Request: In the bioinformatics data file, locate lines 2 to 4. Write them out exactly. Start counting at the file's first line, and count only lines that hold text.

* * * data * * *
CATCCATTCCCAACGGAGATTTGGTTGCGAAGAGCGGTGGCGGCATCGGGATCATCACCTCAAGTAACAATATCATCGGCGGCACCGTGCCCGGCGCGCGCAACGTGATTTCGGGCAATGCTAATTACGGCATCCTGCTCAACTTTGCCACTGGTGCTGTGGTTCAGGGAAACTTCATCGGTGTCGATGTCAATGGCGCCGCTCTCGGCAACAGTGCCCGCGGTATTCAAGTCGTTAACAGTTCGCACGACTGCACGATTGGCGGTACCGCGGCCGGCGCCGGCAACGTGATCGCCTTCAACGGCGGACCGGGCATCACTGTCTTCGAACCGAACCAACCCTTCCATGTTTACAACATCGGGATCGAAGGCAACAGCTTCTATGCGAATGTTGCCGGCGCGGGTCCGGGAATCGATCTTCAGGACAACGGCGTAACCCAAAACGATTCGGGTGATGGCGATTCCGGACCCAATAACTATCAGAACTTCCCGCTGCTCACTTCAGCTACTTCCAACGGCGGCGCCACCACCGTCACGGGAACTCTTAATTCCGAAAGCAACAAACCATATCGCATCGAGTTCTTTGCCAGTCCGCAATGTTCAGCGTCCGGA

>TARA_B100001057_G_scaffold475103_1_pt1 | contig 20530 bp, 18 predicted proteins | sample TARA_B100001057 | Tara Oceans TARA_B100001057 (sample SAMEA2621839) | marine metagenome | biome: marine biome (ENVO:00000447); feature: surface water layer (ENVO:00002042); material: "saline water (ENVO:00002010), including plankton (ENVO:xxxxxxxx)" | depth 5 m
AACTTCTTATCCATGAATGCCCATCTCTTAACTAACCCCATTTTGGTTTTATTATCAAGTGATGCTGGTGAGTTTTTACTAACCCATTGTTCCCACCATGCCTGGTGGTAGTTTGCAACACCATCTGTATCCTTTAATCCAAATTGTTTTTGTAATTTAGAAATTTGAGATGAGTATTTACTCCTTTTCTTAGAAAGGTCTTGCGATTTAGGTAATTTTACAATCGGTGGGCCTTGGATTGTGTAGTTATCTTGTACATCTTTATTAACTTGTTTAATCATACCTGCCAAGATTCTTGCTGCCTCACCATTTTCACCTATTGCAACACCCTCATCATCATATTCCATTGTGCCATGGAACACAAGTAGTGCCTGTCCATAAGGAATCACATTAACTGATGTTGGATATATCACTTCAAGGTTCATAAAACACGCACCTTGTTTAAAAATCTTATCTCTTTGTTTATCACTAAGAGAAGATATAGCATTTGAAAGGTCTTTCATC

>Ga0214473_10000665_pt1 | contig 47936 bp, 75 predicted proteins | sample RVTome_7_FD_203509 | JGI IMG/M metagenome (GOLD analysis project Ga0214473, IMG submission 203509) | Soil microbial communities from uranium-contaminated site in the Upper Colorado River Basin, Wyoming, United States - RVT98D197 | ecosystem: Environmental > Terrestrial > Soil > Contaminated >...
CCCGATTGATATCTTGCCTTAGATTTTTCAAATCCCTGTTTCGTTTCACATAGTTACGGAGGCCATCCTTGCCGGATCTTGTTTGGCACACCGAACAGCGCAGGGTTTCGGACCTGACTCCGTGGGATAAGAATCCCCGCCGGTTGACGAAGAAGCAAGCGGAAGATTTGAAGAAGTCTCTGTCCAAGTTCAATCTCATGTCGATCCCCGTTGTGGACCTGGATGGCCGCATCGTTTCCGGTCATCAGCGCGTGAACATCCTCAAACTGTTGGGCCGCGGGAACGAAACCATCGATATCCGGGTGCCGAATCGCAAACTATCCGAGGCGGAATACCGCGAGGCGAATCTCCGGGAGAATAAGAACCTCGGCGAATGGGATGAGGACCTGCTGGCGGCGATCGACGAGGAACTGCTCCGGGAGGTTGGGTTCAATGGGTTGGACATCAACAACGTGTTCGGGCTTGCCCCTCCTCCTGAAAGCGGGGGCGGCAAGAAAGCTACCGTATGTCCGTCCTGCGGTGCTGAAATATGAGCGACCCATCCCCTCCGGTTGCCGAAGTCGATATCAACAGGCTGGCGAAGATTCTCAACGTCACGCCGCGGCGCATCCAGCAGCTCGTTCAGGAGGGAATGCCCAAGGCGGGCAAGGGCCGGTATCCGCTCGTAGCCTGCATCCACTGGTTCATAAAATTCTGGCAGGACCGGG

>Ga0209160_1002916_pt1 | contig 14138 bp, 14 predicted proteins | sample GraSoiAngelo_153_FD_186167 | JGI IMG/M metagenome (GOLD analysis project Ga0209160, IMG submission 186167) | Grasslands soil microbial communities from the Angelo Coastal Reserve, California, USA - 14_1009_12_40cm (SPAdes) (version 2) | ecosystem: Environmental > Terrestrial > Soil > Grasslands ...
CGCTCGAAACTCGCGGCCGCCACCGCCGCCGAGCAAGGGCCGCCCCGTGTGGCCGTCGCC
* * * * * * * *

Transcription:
>TARA_B100001057_G_scaffold475103_1_pt1 | contig 20530 bp, 18 predicted proteins | sample TARA_B100001057 | Tara Oceans TARA_B100001057 (sample SAMEA2621839) | marine metagenome | biome: marine biome (ENVO:00000447); feature: surface water layer (ENVO:00002042); material: "saline water (ENVO:00002010), including plankton (ENVO:xxxxxxxx)" | depth 5 m
AACTTCTTATCCATGAATGCCCATCTCTTAACTAACCCCATTTTGGTTTTATTATCAAGTGATGCTGGTGAGTTTTTACTAACCCATTGTTCCCACCATGCCTGGTGGTAGTTTGCAACACCATCTGTATCCTTTAATCCAAATTGTTTTTGTAATTTAGAAATTTGAGATGAGTATTTACTCCTTTTCTTAGAAAGGTCTTGCGATTTAGGTAATTTTACAATCGGTGGGCCTTGGATTGTGTAGTTATCTTGTACATCTTTATTAACTTGTTTAATCATACCTGCCAAGATTCTTGCTGCCTCACCATTTTCACCTATTGCAACACCCTCATCATCATATTCCATTGTGCCATGGAACACAAGTAGTGCCTGTCCATAAGGAATCACATTAACTGATGTTGGATATATCACTTCAAGGTTCATAAAACACGCACCTTGTTTAAAAATCTTATCTCTTTGTTTATCACTAAGAGAAGATATAGCATTTGAAAGGTCTTTCATC

>Ga0214473_10000665_pt1 | contig 47936 bp, 75 predicted proteins | sample RVTome_7_FD_203509 | JGI IMG/M metagenome (GOLD analysis project Ga0214473, IMG submission 203509) | Soil microbial communities from uranium-contaminated site in the Upper Colorado River Basin, Wyoming, United States - RVT98D197 | ecosystem: Environmental > Terrestrial > Soil > Contaminated >...